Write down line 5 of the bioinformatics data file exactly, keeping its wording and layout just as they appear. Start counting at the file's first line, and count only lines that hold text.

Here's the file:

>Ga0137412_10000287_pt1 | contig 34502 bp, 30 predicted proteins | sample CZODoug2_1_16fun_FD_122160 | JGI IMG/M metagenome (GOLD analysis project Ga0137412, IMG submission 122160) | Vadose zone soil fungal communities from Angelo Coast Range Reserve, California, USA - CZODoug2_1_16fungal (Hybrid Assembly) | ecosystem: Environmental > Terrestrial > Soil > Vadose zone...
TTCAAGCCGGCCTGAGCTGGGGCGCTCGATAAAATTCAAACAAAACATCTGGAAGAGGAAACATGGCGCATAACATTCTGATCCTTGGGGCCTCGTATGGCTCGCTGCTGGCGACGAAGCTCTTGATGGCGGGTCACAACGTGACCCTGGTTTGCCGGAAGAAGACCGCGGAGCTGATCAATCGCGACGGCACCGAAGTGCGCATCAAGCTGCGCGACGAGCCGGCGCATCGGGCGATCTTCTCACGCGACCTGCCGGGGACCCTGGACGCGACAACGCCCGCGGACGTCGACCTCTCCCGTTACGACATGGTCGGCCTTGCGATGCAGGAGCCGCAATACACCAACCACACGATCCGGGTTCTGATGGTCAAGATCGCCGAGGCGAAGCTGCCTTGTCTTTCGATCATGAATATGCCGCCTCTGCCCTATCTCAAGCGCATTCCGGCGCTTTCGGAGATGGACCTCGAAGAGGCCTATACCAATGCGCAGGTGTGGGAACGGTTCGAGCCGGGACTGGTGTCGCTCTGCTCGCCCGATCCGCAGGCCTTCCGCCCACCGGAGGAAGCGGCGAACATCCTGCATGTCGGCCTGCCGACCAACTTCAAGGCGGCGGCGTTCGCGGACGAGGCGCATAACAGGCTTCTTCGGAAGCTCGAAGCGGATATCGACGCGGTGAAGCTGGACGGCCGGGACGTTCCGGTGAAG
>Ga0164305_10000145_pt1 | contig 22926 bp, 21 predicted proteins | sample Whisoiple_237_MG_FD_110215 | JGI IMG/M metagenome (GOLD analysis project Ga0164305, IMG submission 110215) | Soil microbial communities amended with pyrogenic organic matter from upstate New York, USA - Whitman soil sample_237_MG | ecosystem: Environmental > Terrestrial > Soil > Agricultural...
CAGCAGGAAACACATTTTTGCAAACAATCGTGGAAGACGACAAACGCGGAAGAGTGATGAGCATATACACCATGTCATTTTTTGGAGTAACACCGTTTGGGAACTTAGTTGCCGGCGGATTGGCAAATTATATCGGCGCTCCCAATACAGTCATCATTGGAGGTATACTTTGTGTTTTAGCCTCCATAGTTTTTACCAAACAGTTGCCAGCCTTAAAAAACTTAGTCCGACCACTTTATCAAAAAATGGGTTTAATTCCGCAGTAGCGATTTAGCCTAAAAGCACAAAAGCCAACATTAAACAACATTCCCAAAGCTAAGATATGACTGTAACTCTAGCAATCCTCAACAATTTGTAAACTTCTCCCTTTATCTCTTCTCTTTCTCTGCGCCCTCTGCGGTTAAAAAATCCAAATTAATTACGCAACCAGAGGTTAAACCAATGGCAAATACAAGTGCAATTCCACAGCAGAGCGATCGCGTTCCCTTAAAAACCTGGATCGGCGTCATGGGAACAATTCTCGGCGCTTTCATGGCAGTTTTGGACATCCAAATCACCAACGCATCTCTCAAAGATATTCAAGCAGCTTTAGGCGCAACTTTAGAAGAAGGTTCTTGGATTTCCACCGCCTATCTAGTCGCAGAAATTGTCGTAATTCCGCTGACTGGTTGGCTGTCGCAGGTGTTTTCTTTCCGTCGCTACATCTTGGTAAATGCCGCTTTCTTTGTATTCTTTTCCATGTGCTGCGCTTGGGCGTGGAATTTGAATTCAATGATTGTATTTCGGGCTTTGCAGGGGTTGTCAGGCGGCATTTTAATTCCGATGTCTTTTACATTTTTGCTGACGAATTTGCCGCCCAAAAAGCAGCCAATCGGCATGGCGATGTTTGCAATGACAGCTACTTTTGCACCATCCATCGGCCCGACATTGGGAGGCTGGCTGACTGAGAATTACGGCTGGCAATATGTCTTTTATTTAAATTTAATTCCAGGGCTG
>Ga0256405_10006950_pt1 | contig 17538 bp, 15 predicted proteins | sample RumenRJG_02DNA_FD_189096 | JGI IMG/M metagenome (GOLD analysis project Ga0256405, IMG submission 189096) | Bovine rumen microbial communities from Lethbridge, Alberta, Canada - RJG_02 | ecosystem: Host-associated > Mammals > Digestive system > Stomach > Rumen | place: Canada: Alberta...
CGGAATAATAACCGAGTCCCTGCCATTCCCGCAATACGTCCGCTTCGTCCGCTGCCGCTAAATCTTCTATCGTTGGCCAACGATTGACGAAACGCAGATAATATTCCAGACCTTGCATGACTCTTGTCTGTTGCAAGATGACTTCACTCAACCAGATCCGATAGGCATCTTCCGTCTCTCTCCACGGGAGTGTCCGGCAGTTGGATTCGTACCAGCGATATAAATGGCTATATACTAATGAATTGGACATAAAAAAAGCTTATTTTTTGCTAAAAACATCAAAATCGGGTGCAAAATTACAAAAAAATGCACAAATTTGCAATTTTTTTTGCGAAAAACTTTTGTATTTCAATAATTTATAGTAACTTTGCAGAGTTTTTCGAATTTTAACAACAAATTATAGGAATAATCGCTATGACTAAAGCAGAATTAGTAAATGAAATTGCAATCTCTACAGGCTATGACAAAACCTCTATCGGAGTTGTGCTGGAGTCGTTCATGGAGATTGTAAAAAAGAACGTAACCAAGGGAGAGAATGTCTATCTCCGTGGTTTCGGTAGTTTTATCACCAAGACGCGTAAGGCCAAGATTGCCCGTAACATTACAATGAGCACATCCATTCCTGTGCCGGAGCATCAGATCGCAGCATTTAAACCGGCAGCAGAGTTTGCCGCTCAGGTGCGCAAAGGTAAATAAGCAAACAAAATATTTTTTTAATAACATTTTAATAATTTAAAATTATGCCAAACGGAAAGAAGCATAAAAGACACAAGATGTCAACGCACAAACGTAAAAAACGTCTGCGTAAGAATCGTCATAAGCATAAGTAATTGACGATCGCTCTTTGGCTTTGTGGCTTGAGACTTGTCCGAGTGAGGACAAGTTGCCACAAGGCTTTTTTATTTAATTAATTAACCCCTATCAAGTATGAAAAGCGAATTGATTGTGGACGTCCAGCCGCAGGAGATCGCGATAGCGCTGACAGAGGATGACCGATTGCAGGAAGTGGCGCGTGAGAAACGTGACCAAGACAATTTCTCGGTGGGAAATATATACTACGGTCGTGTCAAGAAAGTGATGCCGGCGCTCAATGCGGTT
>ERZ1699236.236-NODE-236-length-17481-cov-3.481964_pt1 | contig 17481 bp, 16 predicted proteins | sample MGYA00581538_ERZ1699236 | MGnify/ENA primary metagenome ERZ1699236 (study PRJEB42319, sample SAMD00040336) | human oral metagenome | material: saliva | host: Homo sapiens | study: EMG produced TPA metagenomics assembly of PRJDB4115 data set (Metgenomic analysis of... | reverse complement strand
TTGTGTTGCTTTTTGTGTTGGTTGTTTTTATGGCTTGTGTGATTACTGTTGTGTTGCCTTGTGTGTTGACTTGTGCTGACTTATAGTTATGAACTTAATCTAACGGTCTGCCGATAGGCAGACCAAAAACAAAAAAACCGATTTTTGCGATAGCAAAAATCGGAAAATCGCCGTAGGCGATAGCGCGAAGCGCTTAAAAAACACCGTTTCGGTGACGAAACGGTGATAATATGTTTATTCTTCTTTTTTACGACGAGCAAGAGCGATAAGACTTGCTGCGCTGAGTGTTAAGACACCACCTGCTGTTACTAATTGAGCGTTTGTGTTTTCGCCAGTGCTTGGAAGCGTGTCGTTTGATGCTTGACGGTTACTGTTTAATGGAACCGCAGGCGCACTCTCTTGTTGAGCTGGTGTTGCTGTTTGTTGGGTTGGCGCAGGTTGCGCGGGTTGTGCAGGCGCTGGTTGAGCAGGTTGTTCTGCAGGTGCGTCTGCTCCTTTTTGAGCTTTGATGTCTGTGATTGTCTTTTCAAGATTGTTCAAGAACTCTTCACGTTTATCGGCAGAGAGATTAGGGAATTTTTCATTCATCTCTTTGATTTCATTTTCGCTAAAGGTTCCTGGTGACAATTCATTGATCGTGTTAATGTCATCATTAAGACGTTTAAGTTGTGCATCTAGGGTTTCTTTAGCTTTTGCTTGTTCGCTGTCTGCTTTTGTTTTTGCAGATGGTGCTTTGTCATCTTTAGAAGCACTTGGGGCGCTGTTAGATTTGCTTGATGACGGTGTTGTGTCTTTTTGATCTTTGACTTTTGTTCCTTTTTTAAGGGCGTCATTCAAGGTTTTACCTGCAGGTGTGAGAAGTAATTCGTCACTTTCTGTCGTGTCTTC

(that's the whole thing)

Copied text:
>Ga0256405_10006950_pt1 | contig 17538 bp, 15 predicted proteins | sample RumenRJG_02DNA_FD_189096 | JGI IMG/M metagenome (GOLD analysis project Ga0256405, IMG submission 189096) | Bovine rumen microbial communities from Lethbridge, Alberta, Canada - RJG_02 | ecosystem: Host-associated > Mammals > Digestive system > Stomach > Rumen | place: Canada: Alberta...